Thursday, April 18, 2013

On Tuesday, April 23, at 6:30 p.m. at the Terrazas Branch, the America's Music series continues with "Rock." We will be viewing all of "Plugging In," from The History of Rock 'n' Roll. The film first focuses on Bob Dylan, looking at the way he merged expansive, poetic lyrics with the driving beat and electronic instruments of rock music. Dylan went from being one of the leaders of the folk music revival to redefining the lyrical possibilities of rock songs.  As the decade went on, albums like "Pet Sounds" by the Beach Boys showed a continuing refinement of the genre. By playing songs from albums instead of hit singles, FM radio stations helped change the way listeners experienced the music. The film concludes with a look at how musicians like Jimi Hendrix and bands like The Who expanded live musical performances into something also very visual and theatrical.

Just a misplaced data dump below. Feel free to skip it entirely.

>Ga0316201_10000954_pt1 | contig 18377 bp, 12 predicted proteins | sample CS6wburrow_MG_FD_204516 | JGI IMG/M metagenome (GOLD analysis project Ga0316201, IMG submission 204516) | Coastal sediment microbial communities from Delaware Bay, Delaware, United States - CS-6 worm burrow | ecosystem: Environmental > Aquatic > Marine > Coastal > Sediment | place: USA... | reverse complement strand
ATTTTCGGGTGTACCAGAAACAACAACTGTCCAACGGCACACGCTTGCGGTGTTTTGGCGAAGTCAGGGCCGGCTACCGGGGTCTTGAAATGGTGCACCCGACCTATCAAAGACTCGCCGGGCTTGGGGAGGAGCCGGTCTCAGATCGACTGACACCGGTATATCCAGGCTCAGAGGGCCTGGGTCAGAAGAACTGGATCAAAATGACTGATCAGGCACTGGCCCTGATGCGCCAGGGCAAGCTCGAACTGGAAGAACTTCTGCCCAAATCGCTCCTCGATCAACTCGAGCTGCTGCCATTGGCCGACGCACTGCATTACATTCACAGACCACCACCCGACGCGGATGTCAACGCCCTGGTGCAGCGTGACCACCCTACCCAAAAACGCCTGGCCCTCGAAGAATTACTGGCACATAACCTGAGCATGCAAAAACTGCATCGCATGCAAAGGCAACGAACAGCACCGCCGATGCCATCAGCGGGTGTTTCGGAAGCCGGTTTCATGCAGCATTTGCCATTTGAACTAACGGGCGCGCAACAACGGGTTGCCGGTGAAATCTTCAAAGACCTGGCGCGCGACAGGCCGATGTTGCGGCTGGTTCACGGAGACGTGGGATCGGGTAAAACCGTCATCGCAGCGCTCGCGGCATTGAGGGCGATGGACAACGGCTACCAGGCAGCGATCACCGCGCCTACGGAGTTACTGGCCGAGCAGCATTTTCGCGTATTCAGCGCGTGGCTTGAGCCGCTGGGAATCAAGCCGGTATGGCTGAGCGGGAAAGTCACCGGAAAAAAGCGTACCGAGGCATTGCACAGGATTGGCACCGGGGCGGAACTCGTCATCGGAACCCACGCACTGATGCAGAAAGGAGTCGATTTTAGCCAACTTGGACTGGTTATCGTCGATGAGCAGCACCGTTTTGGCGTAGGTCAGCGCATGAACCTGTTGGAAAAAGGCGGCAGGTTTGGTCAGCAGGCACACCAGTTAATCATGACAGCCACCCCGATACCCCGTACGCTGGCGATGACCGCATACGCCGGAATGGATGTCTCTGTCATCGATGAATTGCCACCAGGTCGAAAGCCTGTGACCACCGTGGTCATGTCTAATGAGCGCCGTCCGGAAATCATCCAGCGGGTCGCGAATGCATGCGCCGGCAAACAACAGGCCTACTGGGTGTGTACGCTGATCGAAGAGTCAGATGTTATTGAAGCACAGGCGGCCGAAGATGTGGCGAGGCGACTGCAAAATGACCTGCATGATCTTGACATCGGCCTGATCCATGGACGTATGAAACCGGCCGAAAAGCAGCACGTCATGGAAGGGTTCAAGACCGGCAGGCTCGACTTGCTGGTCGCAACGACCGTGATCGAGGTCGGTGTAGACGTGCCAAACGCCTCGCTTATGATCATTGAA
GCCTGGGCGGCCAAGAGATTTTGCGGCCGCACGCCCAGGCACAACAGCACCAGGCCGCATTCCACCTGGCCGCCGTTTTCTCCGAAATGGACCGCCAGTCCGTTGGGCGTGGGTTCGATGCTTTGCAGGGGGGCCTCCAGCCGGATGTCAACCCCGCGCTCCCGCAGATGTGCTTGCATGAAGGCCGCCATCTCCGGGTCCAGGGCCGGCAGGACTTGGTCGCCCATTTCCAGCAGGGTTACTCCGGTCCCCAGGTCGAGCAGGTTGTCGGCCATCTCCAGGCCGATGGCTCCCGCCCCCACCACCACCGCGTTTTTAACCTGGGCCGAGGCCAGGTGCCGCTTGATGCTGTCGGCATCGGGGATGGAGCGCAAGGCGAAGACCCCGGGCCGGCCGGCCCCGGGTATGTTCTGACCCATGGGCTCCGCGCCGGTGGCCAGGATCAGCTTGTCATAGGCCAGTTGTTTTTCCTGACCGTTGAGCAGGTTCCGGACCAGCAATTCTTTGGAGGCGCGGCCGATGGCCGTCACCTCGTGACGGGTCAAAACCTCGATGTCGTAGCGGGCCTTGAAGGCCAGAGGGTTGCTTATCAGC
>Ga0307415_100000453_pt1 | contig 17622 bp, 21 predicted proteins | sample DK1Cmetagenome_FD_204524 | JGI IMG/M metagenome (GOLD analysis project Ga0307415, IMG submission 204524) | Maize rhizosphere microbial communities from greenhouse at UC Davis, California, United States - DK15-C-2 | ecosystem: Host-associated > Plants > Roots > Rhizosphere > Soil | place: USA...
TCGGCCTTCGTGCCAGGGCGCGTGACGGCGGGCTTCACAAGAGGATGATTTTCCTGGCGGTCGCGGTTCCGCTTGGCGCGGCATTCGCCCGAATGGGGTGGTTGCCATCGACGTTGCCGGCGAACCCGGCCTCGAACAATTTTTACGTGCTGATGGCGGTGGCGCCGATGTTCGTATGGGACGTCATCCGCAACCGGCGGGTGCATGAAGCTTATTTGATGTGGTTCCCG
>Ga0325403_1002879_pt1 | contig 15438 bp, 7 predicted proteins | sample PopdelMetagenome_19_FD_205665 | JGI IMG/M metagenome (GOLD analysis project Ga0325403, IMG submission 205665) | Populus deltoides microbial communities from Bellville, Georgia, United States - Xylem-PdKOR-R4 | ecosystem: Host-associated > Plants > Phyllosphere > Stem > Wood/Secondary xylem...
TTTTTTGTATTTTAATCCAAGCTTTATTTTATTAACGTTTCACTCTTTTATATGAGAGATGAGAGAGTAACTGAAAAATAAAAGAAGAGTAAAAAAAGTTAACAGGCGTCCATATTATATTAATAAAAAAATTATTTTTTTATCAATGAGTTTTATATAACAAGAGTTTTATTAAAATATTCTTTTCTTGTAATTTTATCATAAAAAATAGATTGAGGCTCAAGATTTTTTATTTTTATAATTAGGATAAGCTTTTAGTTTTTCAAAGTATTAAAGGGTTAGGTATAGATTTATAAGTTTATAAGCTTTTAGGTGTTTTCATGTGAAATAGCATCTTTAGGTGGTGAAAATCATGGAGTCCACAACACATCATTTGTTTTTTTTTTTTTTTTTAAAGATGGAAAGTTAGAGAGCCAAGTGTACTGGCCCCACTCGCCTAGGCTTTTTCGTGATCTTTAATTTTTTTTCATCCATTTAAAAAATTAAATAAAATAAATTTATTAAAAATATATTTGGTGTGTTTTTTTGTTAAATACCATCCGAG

Click here to learn more about the upcoming program and related media. We also have a display of related books, CDs, and DVDs at the Terrazas Branch. I have also included a couple of suggested resources below, which can be found at Austin Public Library.

America’s Music: A Film History of Our Popular Music from Blues to Bluegrass to Broadway is a project of the Tribeca Film Institute in collaboration with the American Library Association, Tribeca Flashpoint, and the Society for American Music. America’s Music has been made possible by a major grant from the National Endowment for the Humanities: Exploring the Human Endeavor.”

Thursday, April 18, 2013